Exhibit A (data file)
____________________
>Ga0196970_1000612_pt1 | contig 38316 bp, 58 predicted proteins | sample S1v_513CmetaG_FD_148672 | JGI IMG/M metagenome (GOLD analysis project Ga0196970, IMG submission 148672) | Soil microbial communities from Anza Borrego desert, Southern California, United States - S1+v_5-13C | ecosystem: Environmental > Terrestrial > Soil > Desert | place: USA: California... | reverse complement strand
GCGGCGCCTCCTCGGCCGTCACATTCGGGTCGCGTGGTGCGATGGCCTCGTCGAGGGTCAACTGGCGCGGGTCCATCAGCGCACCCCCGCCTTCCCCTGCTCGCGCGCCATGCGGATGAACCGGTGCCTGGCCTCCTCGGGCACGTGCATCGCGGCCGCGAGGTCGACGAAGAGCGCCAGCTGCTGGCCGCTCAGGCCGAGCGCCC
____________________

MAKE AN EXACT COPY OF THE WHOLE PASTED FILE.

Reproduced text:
>Ga0196970_1000612_pt1 | contig 38316 bp, 58 predicted proteins | sample S1v_513CmetaG_FD_148672 | JGI IMG/M metagenome (GOLD analysis project Ga0196970, IMG submission 148672) | Soil microbial communities from Anza Borrego desert, Southern California, United States - S1+v_5-13C | ecosystem: Environmental > Terrestrial > Soil > Desert | place: USA: California... | reverse complement strand
GCGGCGCCTCCTCGGCCGTCACATTCGGGTCGCGTGGTGCGATGGCCTCGTCGAGGGTCAACTGGCGCGGGTCCATCAGCGCACCCCCGCCTTCCCCTGCTCGCGCGCCATGCGGATGAACCGGTGCCTGGCCTCCTCGGGCACGTGCATCGCGGCCGCGAGGTCGACGAAGAGCGCCAGCTGCTGGCCGCTCAGGCCGAGCGCCC